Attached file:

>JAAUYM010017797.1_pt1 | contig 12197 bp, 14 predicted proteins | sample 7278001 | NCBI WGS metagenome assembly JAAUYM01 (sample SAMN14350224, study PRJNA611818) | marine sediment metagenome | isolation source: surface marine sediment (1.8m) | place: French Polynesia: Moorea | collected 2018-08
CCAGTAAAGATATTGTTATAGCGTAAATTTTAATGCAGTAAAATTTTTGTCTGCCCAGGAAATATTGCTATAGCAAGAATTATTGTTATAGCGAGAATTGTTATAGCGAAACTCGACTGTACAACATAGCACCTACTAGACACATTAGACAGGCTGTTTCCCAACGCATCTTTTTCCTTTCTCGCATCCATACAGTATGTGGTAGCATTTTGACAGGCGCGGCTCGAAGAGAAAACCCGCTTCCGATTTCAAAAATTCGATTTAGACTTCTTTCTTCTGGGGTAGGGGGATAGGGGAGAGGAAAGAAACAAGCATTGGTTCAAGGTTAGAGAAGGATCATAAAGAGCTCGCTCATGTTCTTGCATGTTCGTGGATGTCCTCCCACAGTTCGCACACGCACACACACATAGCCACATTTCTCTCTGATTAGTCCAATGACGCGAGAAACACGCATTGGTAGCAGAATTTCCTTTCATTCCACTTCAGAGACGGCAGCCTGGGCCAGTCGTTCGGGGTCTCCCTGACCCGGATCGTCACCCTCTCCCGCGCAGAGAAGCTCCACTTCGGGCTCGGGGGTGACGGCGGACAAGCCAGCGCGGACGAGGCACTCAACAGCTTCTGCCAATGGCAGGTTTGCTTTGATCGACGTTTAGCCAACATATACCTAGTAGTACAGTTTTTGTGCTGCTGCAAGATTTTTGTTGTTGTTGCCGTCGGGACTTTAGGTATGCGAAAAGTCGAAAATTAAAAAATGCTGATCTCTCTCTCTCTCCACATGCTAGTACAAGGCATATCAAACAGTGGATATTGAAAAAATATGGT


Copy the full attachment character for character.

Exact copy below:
>JAAUYM010017797.1_pt1 | contig 12197 bp, 14 predicted proteins | sample 7278001 | NCBI WGS metagenome assembly JAAUYM01 (sample SAMN14350224, study PRJNA611818) | marine sediment metagenome | isolation source: surface marine sediment (1.8m) | place: French Polynesia: Moorea | collected 2018-08
CCAGTAAAGATATTGTTATAGCGTAAATTTTAATGCAGTAAAATTTTTGTCTGCCCAGGAAATATTGCTATAGCAAGAATTATTGTTATAGCGAGAATTGTTATAGCGAAACTCGACTGTACAACATAGCACCTACTAGACACATTAGACAGGCTGTTTCCCAACGCATCTTTTTCCTTTCTCGCATCCATACAGTATGTGGTAGCATTTTGACAGGCGCGGCTCGAAGAGAAAACCCGCTTCCGATTTCAAAAATTCGATTTAGACTTCTTTCTTCTGGGGTAGGGGGATAGGGGAGAGGAAAGAAACAAGCATTGGTTCAAGGTTAGAGAAGGATCATAAAGAGCTCGCTCATGTTCTTGCATGTTCGTGGATGTCCTCCCACAGTTCGCACACGCACACACACATAGCCACATTTCTCTCTGATTAGTCCAATGACGCGAGAAACACGCATTGGTAGCAGAATTTCCTTTCATTCCACTTCAGAGACGGCAGCCTGGGCCAGTCGTTCGGGGTCTCCCTGACCCGGATCGTCACCCTCTCCCGCGCAGAGAAGCTCCACTTCGGGCTCGGGGGTGACGGCGGACAAGCCAGCGCGGACGAGGCACTCAACAGCTTCTGCCAATGGCAGGTTTGCTTTGATCGACGTTTAGCCAACATATACCTAGTAGTACAGTTTTTGTGCTGCTGCAAGATTTTTGTTGTTGTTGCCGTCGGGACTTTAGGTATGCGAAAAGTCGAAAATTAAAAAATGCTGATCTCTCTCTCTCTCCACATGCTAGTACAAGGCATATCAAACAGTGGATATTGAAAAAATATGGT